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Can you comfortably stand on one leg for, say, a minute, while moving your arms around? If you cant - if you wobble or have to touch your toes to the ground to stabilise yourself, then that would suggest that you're lacking stability (usually due to a weak gmax and gmed).
Obviously, I could be mistaken (and maybe the frame is banana shaped ), but I'd look at bio-mechanics rather than bike fit first; whereas in your post you've only talked about bike fit.
In addition to the above check cleat alignment and the relative q factor (small is not always good).
"I'm not a real doctor; But I am a real worm; I am an actual worm." - TMBG
I cannot comment on your issue but perhaps I can tell you what I am doing to fix mine and you can take something from it.
I have my left inner hamstring brush the seatpost and my left knee almost brush the top tube. The right leg seems to track straight.
I also notice that during hard sustained efforts I tend to scrunch up my right shoulder and my pelvis rotates so my right hip is forward of my left.
After a couple of hours of hard riding I tend to get aching in my lower back but only on the right side (always in the exact same position) and sometimes a niggly left hamstring (right in the belly of the muscle).
So what I did was raise the saddle height a few mm to create a bit of instability to try to find out where the problem is. Turns out that after doing this, my left heel drops slight while my right foot has a very noticible pointed toe action.
So my right leg is short than my left (either via imbalance, tightness or bones - don't know which). This causes me to shift on the saddle a little toward the right and rotate my hips causing the left leg to track closer to the frame.
First thing was to get some arch support and wedges to make both legs (knees) track straight. Next I will be adding a shim to the right cleat to effectively lengthen that leg.
Sorry, all long winded but I would be looking at how your legs (knees) are tracking and paying attention to how you are seated.
mattyb wrote:First thing was to get some arch support...
that is definitely step one. collapsing arches will send your knees in. get a cycling specific arch support, ones that arent focus on the heel instead of the forefoot. wedges may help, if youre the experimenting type, get the kind that slip in under the insole, so you can try some for 20-30 min, add another, take them out if something hurts, etc.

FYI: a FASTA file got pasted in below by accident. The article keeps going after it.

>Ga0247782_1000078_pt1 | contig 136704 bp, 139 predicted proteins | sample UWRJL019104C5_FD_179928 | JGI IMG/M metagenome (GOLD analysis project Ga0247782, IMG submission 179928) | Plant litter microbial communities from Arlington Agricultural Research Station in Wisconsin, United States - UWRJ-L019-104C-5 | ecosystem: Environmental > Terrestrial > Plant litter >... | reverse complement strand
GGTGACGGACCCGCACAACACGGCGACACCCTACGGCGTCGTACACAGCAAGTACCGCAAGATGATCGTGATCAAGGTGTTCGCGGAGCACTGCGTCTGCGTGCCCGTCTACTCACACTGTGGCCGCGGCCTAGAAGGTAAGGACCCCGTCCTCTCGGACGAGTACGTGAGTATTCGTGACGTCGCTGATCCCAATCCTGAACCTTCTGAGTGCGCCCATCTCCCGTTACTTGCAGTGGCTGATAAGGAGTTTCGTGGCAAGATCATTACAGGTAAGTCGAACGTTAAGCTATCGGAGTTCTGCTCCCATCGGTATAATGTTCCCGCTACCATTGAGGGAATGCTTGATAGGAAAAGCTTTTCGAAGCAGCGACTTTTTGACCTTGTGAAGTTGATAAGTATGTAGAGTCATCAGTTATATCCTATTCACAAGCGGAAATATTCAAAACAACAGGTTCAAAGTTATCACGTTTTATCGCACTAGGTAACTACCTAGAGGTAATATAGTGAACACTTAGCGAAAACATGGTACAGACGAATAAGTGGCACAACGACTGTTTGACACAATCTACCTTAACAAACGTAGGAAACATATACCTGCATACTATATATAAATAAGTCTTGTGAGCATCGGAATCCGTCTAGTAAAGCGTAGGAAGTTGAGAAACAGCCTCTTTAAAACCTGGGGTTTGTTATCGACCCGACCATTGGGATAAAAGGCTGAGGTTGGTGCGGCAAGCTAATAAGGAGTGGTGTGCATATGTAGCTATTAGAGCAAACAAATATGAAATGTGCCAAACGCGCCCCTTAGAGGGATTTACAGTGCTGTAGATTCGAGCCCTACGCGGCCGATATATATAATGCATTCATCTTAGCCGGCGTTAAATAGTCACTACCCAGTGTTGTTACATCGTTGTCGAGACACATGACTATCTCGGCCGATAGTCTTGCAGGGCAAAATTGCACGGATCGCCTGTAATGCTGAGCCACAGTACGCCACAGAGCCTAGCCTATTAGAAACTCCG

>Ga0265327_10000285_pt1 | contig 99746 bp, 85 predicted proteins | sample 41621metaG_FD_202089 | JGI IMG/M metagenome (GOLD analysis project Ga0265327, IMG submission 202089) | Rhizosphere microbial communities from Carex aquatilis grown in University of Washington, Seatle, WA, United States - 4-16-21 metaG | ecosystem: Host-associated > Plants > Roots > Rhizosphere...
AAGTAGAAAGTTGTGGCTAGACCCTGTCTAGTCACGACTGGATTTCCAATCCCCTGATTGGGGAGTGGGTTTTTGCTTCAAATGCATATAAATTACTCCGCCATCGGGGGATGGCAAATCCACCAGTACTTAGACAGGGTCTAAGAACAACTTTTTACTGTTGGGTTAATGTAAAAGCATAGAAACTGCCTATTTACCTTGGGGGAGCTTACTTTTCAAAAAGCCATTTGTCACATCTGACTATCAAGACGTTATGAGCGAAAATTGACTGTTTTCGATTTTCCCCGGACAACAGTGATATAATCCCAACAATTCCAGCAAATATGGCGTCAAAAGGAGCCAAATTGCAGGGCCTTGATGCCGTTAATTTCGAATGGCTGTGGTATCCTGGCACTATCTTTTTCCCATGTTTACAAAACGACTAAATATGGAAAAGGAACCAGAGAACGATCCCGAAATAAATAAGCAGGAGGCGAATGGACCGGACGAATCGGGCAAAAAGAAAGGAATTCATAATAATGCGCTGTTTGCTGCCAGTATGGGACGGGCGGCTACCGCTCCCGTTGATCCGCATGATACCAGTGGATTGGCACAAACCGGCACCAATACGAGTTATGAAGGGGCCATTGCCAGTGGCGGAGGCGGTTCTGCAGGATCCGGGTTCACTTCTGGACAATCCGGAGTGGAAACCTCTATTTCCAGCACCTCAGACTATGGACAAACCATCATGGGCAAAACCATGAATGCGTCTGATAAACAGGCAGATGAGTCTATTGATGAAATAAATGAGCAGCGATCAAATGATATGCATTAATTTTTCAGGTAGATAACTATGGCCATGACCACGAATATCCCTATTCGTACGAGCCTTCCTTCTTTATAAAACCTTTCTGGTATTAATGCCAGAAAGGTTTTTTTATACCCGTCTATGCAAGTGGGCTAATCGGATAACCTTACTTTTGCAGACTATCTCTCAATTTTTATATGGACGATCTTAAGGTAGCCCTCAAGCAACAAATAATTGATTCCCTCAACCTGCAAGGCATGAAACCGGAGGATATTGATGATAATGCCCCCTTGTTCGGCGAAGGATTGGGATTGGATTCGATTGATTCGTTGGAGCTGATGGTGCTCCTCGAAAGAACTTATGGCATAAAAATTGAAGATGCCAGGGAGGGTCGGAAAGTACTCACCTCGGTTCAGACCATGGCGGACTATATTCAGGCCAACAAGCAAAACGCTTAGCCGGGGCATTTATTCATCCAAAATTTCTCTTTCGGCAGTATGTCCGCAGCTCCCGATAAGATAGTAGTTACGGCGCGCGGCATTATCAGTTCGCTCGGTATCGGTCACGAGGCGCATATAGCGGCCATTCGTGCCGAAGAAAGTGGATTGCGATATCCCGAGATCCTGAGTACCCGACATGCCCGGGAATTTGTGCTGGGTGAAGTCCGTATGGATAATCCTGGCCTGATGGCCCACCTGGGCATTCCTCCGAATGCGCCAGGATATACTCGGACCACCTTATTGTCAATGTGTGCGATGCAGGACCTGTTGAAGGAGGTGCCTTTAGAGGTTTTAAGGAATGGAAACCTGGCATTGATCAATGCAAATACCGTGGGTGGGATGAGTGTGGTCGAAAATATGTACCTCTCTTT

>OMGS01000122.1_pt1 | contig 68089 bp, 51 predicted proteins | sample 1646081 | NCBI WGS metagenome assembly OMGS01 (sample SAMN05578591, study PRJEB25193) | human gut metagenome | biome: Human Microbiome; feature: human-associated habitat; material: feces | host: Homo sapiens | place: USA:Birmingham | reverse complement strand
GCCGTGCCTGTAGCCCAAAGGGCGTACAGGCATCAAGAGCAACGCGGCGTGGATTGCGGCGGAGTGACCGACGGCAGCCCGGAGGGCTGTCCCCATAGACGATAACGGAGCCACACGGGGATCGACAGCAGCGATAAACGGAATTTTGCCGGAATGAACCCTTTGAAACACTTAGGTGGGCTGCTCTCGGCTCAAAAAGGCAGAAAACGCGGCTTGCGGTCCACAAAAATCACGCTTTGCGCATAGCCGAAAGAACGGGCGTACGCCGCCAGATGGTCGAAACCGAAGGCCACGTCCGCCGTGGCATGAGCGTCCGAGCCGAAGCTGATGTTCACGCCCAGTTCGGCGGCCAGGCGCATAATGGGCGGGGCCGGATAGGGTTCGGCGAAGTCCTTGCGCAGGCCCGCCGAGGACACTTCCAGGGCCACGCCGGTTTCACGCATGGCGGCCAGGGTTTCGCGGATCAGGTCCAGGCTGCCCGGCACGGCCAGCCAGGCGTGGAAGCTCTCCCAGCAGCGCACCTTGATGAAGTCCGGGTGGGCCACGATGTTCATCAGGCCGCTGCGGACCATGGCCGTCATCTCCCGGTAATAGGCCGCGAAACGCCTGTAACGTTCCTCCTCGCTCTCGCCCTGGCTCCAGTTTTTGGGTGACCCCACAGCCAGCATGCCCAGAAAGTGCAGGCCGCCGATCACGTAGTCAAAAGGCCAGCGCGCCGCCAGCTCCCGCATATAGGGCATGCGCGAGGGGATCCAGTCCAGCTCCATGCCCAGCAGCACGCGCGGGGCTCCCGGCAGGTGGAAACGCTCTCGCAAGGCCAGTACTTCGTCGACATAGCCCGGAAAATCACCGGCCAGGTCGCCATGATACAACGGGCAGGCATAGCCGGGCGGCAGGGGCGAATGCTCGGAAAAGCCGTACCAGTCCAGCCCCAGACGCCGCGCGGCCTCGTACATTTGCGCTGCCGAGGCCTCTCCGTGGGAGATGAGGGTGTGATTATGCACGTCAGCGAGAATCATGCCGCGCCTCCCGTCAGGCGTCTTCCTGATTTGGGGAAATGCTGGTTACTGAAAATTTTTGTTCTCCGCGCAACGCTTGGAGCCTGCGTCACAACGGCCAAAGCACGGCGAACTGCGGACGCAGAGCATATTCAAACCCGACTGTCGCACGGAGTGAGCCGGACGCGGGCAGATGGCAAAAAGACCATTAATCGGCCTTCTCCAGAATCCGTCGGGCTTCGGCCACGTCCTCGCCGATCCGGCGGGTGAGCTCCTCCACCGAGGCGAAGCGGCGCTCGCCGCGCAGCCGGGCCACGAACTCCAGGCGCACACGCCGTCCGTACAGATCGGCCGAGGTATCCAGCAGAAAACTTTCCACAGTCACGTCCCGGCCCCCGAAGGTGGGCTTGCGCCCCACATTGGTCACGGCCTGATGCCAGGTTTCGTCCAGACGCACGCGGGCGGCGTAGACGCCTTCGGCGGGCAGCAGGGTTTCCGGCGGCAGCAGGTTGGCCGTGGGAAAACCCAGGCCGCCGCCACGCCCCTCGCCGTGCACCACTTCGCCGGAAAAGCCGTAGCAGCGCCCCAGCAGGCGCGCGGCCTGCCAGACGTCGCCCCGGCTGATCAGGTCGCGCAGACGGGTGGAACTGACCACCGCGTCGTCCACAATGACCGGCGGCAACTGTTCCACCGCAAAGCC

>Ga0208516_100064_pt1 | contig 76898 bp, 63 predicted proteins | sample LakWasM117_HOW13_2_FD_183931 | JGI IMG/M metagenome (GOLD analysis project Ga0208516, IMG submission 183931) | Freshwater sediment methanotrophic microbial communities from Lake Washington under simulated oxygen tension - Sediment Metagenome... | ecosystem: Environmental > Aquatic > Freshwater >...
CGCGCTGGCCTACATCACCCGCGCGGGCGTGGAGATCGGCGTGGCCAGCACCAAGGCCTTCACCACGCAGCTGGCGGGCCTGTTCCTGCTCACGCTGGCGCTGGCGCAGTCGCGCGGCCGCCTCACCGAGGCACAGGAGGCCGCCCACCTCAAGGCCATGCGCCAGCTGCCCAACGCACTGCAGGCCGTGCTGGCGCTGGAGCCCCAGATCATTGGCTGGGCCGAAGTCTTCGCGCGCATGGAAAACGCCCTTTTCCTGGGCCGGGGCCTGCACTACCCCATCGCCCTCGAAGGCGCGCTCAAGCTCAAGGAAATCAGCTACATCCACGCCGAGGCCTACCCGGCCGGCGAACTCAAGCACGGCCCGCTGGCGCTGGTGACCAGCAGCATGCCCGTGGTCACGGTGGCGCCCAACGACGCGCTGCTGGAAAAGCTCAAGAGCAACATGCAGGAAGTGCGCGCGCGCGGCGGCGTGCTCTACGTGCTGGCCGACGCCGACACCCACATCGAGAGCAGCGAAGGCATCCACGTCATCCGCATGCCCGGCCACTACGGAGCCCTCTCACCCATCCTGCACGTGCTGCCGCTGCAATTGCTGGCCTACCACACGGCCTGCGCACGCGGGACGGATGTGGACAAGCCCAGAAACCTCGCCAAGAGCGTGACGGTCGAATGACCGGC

and while doing all this, try to not think about your knees' tracking. sing some songs, tell yourself a story or something. then look down and see what youre doing. otherwise, you can consciously manipulate the outcome.
in the end, some people still just have their knees in. it's not that big a deal, as long as theyre going straight up n down. it's when they come up straight and then go down to the inside, tracing a figure 8, that is a red flag.
of course, if you have a very reputable fitter nearby, go talk to him/her too.
There is a huge difference as if the latter (a lot of people), then the collpasing arches will be altering the relationship between your knees, ankles, hips etc.
Easy way to tell is stand up naturally and have some look at your arches, then stand up whilst deliberately pointing your toes up as much as possible. How different do your arches look in the two positions?
As for cleat position, I am with you I think, however there could be an argument for wedging your feet. You are using Spec shoes, so there is some angle on the soles anyway, but often knees coming in is due to pronation of the feet.
From my experience however, the Specialised insole wedges are pretty ineffectual. Not sure why, but once read a 'learned' opinion about the neural triggers (or something) being towards the rear of the foot, so you need to change the whole shoe angle not just the front for you body to 'realise' changes have been made. Not sure about that but still... Wedges under the cleats have far more noticeable effects on pedalling dynamics.
My advise is to go see a decent bike fitter.
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